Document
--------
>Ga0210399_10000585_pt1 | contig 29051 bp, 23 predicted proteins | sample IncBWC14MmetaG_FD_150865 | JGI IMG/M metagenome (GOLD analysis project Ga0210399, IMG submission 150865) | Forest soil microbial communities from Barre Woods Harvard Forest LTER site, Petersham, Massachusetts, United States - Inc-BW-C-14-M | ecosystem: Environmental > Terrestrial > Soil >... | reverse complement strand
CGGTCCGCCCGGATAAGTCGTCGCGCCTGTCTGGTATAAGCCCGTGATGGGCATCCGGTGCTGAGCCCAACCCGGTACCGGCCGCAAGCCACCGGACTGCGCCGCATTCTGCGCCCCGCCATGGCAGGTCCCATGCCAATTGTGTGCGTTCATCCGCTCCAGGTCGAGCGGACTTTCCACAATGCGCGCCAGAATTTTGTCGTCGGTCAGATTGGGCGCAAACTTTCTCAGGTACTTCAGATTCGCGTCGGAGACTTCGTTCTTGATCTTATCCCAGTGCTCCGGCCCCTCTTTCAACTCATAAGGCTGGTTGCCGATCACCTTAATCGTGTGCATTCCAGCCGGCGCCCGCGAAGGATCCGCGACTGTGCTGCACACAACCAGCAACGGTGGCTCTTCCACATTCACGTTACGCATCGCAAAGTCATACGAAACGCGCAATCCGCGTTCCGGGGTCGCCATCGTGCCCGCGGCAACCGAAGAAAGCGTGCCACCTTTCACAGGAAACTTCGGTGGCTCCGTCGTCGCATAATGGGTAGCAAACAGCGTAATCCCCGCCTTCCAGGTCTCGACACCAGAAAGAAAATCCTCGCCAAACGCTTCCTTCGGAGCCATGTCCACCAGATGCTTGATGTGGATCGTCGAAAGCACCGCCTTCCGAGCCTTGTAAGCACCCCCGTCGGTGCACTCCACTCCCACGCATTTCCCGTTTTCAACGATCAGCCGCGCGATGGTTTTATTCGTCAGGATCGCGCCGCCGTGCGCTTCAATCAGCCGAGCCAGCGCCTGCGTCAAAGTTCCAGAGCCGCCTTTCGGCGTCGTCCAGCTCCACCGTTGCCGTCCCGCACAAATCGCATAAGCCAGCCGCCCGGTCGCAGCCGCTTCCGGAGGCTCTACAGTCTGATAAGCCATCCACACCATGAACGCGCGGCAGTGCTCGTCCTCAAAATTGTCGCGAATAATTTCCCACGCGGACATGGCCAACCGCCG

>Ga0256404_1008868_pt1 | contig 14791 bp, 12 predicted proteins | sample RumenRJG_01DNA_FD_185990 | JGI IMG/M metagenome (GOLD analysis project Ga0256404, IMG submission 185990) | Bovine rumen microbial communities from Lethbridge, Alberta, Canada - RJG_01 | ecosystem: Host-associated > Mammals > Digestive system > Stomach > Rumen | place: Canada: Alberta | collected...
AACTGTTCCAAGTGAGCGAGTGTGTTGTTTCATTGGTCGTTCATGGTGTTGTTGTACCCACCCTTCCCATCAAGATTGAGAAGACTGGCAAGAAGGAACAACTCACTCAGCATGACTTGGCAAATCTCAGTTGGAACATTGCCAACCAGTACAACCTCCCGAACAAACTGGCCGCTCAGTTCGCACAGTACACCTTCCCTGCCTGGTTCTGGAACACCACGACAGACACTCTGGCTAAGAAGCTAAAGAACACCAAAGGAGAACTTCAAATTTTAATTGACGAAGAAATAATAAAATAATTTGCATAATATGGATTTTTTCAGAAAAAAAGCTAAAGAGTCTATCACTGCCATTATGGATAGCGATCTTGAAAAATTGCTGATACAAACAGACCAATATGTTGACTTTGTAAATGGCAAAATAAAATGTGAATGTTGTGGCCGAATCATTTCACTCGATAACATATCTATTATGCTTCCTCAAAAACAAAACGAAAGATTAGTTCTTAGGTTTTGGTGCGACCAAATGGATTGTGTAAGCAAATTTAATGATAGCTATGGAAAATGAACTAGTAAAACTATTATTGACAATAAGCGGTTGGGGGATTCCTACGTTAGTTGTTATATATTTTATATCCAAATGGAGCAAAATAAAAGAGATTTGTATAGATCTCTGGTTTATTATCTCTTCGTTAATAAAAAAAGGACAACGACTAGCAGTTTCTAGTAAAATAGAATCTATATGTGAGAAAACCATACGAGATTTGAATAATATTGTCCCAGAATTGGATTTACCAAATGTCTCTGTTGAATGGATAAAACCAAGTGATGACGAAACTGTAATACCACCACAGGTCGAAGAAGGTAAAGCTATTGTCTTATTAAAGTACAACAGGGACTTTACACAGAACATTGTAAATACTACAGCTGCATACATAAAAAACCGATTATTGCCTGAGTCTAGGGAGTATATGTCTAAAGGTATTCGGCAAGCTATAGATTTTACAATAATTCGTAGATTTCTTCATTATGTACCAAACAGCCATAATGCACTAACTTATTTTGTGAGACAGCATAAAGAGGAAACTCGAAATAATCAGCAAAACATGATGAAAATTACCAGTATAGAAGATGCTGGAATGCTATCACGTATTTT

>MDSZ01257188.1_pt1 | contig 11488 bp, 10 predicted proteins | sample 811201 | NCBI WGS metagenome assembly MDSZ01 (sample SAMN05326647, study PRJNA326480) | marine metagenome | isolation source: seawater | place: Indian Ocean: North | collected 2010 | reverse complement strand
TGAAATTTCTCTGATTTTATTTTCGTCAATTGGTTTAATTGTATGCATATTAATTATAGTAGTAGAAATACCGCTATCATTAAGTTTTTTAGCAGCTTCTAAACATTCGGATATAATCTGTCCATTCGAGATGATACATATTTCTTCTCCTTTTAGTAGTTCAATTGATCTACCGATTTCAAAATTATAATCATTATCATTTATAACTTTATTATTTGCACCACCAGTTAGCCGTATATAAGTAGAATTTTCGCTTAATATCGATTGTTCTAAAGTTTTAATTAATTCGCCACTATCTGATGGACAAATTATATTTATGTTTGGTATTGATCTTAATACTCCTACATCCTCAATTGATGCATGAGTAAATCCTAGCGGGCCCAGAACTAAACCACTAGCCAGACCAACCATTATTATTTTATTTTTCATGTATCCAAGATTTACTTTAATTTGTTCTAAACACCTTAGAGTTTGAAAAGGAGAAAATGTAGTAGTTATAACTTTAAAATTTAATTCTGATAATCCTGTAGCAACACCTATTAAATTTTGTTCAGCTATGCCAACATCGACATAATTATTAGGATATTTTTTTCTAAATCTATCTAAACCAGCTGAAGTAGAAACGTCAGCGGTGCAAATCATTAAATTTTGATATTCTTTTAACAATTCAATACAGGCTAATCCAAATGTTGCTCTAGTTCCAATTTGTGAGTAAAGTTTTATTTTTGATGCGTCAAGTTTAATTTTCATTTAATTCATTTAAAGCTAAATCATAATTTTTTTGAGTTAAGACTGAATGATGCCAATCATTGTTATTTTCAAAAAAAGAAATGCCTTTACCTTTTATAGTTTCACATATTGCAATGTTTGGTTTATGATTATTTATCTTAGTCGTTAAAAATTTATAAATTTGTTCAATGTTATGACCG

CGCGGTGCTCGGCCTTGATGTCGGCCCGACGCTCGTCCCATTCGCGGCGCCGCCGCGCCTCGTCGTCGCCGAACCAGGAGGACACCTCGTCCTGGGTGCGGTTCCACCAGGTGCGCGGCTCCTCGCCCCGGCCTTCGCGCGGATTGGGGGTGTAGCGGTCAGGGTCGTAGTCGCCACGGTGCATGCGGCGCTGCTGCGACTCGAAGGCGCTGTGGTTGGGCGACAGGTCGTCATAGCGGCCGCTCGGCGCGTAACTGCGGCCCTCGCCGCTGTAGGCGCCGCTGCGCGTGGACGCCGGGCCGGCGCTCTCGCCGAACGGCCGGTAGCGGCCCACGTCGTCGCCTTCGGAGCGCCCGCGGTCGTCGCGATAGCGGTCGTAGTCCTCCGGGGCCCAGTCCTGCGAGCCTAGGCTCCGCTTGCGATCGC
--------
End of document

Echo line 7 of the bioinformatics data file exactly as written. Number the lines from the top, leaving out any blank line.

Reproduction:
CGCGGTGCTCGGCCTTGATGTCGGCCCGACGCTCGTCCCATTCGCGGCGCCGCCGCGCCTCGTCGTCGCCGAACCAGGAGGACACCTCGTCCTGGGTGCGGTTCCACCAGGTGCGCGGCTCCTCGCCCCGGCCTTCGCGCGGATTGGGGGTGTAGCGGTCAGGGTCGTAGTCGCCACGGTGCATGCGGCGCTGCTGCGACTCGAAGGCGCTGTGGTTGGGCGACAGGTCGTCATAGCGGCCGCTCGGCGCGTAACTGCGGCCCTCGCCGCTGTAGGCGCCGCTGCGCGTGGACGCCGGGCCGGCGCTCTCGCCGAACGGCCGGTAGCGGCCCACGTCGTCGCCTTCGGAGCGCCCGCGGTCGTCGCGATAGCGGTCGTAGTCCTCCGGGGCCCAGTCCTGCGAGCCTAGGCTCCGCTTGCGATCGC